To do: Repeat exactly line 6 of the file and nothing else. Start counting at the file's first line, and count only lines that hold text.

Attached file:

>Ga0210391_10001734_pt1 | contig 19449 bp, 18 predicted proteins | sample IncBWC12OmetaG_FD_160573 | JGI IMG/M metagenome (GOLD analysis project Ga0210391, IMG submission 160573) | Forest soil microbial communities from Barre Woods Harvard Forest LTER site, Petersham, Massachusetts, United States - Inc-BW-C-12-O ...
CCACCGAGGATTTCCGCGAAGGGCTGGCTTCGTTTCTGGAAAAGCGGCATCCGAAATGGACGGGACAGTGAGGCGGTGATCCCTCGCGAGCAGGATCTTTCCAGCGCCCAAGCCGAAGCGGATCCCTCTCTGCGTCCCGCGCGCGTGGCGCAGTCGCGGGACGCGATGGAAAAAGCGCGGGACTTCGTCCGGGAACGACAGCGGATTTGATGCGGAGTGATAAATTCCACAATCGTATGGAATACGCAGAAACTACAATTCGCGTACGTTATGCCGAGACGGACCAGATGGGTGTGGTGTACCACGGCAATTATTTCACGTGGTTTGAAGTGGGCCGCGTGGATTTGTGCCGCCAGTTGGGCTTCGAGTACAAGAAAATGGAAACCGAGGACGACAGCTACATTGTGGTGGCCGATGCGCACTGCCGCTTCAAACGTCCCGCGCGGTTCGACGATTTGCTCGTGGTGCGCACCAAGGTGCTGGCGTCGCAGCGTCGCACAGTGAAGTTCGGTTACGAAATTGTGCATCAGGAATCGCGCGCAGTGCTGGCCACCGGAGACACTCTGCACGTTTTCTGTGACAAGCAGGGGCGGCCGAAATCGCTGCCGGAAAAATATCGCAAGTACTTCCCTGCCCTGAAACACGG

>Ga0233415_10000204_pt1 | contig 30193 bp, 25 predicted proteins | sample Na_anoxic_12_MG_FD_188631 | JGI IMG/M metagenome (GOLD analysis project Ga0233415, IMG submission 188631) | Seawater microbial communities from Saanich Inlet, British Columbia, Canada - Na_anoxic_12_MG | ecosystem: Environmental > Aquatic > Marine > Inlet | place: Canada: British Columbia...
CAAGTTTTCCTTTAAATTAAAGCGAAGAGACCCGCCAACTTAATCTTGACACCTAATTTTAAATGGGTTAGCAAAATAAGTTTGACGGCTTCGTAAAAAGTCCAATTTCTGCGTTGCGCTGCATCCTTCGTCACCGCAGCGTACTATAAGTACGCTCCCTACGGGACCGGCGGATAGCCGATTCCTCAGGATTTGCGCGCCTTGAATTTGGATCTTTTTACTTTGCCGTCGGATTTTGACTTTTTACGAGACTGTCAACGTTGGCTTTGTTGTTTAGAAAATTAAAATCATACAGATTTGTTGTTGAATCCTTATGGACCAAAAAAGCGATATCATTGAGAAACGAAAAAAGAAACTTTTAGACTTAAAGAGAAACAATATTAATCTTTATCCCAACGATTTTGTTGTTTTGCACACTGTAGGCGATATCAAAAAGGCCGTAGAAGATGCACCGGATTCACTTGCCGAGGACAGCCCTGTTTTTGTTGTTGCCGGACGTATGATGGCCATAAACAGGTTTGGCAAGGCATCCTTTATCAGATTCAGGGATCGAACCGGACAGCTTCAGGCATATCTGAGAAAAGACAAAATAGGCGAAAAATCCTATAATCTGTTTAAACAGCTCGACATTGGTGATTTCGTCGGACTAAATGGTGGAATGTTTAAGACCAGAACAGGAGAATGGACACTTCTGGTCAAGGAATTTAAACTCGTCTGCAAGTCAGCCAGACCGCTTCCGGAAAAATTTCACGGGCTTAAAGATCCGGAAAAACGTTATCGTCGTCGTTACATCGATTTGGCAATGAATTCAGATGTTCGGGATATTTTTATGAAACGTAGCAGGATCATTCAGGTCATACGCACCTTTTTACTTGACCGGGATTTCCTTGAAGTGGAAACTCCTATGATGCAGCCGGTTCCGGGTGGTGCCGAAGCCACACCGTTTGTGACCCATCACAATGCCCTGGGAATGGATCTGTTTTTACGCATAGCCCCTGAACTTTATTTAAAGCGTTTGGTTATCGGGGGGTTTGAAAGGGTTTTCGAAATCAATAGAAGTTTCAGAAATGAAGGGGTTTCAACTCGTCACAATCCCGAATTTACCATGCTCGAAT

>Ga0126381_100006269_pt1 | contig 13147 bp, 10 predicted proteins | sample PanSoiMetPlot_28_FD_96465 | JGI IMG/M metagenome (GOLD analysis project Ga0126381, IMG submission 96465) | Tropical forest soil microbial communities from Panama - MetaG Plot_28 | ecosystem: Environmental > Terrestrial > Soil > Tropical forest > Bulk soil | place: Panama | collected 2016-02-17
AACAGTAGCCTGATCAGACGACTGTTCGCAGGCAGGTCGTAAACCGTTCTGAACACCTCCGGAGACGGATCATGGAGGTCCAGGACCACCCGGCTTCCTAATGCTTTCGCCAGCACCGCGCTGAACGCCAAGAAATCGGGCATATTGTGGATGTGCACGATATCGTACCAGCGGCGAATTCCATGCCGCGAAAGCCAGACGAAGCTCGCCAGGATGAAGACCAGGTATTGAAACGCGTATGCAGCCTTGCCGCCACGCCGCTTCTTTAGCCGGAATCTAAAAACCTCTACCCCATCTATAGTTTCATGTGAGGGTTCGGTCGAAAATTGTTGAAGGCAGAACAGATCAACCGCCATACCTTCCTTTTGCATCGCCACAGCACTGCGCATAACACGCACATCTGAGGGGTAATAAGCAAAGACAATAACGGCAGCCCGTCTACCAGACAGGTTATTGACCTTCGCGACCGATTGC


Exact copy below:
AACAGTAGCCTGATCAGACGACTGTTCGCAGGCAGGTCGTAAACCGTTCTGAACACCTCCGGAGACGGATCATGGAGGTCCAGGACCACCCGGCTTCCTAATGCTTTCGCCAGCACCGCGCTGAACGCCAAGAAATCGGGCATATTGTGGATGTGCACGATATCGTACCAGCGGCGAATTCCATGCCGCGAAAGCCAGACGAAGCTCGCCAGGATGAAGACCAGGTATTGAAACGCGTATGCAGCCTTGCCGCCACGCCGCTTCTTTAGCCGGAATCTAAAAACCTCTACCCCATCTATAGTTTCATGTGAGGGTTCGGTCGAAAATTGTTGAAGGCAGAACAGATCAACCGCCATACCTTCCTTTTGCATCGCCACAGCACTGCGCATAACACGCACATCTGAGGGGTAATAAGCAAAGACAATAACGGCAGCCCGTCTACCAGACAGGTTATTGACCTTCGCGACCGATTGC